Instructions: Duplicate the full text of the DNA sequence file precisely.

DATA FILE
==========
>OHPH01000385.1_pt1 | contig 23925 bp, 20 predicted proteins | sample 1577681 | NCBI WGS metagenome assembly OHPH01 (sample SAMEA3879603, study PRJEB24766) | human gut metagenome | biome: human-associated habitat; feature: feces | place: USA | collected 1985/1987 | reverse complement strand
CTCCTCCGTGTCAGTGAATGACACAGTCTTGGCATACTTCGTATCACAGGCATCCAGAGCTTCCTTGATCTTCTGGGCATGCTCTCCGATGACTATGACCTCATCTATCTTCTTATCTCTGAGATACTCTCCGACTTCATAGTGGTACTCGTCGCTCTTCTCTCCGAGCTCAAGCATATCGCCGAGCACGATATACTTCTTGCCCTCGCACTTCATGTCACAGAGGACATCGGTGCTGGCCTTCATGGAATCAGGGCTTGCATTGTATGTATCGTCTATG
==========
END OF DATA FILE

>OHPH01000385.1_pt1 | contig 23925 bp, 20 predicted proteins | sample 1577681 | NCBI WGS metagenome assembly OHPH01 (sample SAMEA3879603, study PRJEB24766) | human gut metagenome | biome: human-associated habitat; feature: feces | place: USA | collected 1985/1987 | reverse complement strand
CTCCTCCGTGTCAGTGAATGACACAGTCTTGGCATACTTCGTATCACAGGCATCCAGAGCTTCCTTGATCTTCTGGGCATGCTCTCCGATGACTATGACCTCATCTATCTTCTTATCTCTGAGATACTCTCCGACTTCATAGTGGTACTCGTCGCTCTTCTCTCCGAGCTCAAGCATATCGCCGAGCACGATATACTTCTTGCCCTCGCACTTCATGTCACAGAGGACATCGGTGCTGGCCTTCATGGAATCAGGGCTTGCATTGTATGTATCGTCTATG